Being the owner of Arrow Automotive in Toowoomba, Qld, Stuart was capable of putting together a killer bottom end. He started with a Dart block, Scat crank and Eagle H-beam rods, adding a set of CP pistons for good measure. The heads are CHI 3V with a four-barrel intake to match, and a CSU-prepped blow-through carb from the US tops it all off.
All up, he’s got 420 cubes to play with so the turbo was never going to be small but look at the size of this whopper — we’ve seen smaller hairdryers on semi-trailers!
You may also have noticed that it takes up a fair amount of engine bay real estate. So much, in fact, that Stuart moved the engine over slightly to give the dump pipe more clearance. There’s also a water-to-air intercooler, with an ARE core, mounted in the passenger-side footwell to keep intake temperatures to a manageable level.
“Yeah, it works well. It sounds easy but a lot of effort went into it, a lot of research, because not many people have done it here. I had plenty of guys tell me it would never work.”
That’s a very large order of humble pie then, because the fastest time to date has been a blistering 7.85 seconds at an insane 180.6mph. Which takes some doing.
“We had it on a chassis dyno when I first got it going and at 14lb it made 1025hp at the tyres,” Stuart says. “That’s when it was running 8.40s.”
Now, with around 25psi being forced into the small-block, it’s anyone’s guess how much the engine is making. And they are guessing. “Johnny Wilson reckons it’s making 1450hp but I think it’s closer to 1400hp,” Stuart says. “I don’t want to put any more power in the car — the motor is probably going to be due for a new crankshaft and rods if we put too much more power into it. I think we’re on the limit — I really don’t want to push the friendship.”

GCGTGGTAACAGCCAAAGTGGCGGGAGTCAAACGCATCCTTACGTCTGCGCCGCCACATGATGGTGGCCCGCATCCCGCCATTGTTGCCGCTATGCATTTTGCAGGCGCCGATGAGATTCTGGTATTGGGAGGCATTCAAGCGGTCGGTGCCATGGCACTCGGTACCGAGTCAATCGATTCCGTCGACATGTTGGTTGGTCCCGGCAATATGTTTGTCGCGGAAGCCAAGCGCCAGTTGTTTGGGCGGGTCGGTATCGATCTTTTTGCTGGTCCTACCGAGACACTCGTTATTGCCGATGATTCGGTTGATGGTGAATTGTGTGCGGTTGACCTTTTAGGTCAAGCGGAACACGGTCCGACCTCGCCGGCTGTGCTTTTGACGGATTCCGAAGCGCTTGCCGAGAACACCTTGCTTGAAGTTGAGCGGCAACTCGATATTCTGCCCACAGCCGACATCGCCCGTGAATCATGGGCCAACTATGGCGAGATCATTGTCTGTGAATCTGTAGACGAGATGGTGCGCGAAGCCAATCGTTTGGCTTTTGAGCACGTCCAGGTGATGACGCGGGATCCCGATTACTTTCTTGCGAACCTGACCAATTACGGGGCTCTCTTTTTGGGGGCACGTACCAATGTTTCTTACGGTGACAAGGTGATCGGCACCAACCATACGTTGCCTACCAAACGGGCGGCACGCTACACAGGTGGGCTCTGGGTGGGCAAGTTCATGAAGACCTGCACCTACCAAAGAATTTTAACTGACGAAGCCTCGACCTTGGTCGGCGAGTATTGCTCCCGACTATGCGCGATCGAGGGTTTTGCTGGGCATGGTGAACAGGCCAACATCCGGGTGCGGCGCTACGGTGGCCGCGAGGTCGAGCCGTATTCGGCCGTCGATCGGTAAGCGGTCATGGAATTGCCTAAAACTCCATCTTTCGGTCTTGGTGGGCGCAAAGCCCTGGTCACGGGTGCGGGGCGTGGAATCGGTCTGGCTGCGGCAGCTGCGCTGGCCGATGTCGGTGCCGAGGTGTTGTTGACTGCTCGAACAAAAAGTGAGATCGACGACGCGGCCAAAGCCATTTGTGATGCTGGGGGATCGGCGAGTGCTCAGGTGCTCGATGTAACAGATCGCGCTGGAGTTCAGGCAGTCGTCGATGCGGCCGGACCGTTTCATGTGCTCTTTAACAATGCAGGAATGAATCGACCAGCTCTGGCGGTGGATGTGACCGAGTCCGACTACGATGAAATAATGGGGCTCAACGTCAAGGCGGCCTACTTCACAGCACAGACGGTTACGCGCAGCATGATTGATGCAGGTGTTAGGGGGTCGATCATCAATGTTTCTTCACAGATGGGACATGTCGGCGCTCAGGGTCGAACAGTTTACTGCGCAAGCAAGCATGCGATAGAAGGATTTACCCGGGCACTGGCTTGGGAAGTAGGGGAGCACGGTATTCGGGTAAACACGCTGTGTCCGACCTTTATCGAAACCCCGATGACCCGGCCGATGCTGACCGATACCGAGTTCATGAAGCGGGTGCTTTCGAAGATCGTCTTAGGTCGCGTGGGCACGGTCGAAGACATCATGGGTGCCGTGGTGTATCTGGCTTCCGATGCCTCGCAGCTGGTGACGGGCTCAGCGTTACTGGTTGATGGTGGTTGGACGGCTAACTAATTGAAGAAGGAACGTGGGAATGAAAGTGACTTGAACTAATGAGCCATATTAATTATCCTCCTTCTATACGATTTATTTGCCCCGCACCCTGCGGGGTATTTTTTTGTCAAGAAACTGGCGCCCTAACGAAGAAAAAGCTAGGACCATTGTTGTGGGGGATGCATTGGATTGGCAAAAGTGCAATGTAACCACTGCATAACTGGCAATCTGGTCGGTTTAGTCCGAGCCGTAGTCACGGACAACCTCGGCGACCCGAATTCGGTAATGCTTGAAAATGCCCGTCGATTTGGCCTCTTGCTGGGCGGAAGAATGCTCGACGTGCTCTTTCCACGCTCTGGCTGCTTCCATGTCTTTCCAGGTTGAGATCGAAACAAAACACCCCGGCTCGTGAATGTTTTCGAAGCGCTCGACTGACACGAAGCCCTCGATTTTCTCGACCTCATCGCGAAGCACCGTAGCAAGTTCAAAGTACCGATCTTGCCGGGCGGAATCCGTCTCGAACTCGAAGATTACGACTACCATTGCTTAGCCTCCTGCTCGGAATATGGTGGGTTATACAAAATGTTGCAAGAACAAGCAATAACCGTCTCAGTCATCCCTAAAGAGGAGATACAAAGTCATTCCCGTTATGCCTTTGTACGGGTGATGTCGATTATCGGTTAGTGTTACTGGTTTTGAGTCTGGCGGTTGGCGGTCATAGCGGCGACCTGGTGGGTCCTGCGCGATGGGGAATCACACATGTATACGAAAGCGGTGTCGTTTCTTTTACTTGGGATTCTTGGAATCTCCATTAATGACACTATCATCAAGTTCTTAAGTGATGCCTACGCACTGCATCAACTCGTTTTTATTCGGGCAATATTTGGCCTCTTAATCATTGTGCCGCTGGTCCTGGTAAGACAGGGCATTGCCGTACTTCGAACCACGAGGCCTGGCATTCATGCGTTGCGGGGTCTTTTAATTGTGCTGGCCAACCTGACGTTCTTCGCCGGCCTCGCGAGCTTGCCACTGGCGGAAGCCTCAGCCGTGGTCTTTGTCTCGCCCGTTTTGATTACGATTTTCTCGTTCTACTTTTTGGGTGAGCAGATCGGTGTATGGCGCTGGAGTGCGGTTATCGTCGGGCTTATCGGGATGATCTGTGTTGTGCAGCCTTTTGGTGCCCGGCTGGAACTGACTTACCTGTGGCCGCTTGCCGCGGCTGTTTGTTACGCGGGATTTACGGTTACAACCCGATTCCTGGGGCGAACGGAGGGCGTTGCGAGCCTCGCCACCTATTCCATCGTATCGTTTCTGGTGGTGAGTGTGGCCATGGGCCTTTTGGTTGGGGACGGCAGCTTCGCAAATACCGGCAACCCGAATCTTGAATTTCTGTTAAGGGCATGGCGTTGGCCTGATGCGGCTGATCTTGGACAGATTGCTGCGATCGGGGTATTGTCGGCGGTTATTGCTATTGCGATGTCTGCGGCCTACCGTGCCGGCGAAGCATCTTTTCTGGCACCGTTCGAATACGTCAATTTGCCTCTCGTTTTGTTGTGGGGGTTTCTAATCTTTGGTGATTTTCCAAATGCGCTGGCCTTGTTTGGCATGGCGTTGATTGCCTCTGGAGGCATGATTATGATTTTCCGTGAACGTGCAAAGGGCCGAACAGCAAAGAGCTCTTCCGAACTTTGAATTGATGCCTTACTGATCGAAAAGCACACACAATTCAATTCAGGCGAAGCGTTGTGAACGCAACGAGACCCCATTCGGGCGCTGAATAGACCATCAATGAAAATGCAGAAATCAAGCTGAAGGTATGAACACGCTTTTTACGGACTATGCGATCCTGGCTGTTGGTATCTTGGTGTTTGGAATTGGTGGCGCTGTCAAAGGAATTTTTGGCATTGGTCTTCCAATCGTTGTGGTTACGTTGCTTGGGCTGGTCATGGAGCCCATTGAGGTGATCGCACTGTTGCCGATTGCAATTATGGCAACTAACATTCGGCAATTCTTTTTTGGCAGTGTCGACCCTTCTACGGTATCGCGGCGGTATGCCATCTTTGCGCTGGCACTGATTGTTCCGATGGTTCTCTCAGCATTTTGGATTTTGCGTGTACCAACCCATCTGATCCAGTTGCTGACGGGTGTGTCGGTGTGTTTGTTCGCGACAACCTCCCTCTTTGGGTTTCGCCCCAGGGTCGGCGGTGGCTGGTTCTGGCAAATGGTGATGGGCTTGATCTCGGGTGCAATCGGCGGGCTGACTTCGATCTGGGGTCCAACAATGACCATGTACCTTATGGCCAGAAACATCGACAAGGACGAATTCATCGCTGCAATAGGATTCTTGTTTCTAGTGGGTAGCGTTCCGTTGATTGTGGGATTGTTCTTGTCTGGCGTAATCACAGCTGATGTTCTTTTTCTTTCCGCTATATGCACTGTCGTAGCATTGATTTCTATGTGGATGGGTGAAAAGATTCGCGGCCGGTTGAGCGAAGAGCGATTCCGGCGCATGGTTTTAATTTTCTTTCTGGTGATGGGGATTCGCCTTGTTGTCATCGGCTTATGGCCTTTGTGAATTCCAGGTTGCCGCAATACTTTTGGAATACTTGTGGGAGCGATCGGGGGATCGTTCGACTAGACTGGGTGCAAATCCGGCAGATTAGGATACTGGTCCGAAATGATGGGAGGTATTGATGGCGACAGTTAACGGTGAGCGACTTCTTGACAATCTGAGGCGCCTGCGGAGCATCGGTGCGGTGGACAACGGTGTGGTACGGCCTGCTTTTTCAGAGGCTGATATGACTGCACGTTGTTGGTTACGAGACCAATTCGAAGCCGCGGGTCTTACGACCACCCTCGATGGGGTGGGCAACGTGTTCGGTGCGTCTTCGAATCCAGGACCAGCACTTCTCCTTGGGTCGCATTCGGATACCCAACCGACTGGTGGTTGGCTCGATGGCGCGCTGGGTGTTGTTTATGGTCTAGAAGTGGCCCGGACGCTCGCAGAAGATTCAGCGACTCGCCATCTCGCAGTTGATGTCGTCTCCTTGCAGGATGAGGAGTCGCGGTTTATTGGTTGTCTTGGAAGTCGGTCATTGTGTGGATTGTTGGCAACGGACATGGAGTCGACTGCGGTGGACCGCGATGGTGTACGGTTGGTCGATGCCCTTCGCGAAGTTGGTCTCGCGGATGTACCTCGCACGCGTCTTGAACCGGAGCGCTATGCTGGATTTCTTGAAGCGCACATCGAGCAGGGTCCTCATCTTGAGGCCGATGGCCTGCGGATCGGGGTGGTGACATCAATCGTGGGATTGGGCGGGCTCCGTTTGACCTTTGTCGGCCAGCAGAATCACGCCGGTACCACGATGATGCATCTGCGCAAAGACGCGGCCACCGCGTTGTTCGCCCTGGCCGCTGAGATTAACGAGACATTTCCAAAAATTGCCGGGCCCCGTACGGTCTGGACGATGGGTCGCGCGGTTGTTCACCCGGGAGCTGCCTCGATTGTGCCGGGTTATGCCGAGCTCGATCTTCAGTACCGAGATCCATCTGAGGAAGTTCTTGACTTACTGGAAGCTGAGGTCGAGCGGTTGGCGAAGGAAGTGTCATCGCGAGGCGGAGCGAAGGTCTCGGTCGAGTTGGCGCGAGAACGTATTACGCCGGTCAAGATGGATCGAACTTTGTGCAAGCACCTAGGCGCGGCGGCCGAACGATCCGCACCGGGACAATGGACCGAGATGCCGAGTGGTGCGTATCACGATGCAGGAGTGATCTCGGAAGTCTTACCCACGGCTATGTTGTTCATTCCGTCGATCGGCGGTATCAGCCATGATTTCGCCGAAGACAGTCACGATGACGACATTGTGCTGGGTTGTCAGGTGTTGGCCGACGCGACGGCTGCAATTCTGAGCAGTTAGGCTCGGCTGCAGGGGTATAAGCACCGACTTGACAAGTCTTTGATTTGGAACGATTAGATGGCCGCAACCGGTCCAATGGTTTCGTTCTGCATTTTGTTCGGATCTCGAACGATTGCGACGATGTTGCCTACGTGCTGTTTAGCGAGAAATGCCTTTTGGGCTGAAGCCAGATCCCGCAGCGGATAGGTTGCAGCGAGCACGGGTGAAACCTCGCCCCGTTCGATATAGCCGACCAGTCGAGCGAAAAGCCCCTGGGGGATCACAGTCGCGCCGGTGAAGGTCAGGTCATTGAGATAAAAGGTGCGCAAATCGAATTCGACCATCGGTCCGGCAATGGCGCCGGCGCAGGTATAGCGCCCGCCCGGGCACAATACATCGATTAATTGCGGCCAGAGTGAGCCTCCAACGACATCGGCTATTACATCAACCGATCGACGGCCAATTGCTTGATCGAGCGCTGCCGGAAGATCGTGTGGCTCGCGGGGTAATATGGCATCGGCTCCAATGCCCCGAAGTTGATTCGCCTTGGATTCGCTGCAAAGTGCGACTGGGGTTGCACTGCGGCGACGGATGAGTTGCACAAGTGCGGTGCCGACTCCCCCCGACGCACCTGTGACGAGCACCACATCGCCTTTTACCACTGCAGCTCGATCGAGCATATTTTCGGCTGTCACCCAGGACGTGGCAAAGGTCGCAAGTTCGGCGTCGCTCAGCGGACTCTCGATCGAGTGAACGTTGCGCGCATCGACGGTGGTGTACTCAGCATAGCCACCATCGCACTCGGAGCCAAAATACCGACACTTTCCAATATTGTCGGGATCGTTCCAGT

If you think running 180mph on leaf springs sounds a little insane, we’re with you, although there is some method in Stuart’s madness. He’s running a Calvert monoleaf system under the Capri’s rear and in the US there are cars running low sevens with the same suspension.
“They made me a custom set of leaf springs. They call it a split-mono because it’s two pieces. They overlap in the middle, with clamps either side. The front part of the spring acts like a bar in a four-link, so it’s the stiff part, and from the diff to the rear that’s your spring rate, depending on the thickness of your rear section.”
There’s a set of Caltracs too but Stuart admits that the system isn’t perfect yet.
“I’ve been having trouble getting it dialled in; I’ve just gone to an expensive set of shocks for it.” Expensive? He’s sprung (ha ha) for a set of Santhuff’s shocks. “All the Pro Mod and Doorslammer guys run them — they’re pretty much the best you can get. I never imagined that the shocks would be such an important part of the car. I knew they had some impact but I didn’t know it’d be so big.
“When it’s going good, you can sit with one hand on the wheel. It’s like a Sunday drive and feels like you’re only going 140mph. But when it’s playing up, it’s not fun; it’s horrible.”
As for the Capri’s streetability, Stu’s happy just cruising. “It’s beautiful mate, awesome. It’s just doughy, you know? You can idle anywhere you want, and with tall gears and 28in-tall tyres, it just idles around. So it’s really tame.”
Tame on the street, scorching on the track. Is this Australia’s best true street car?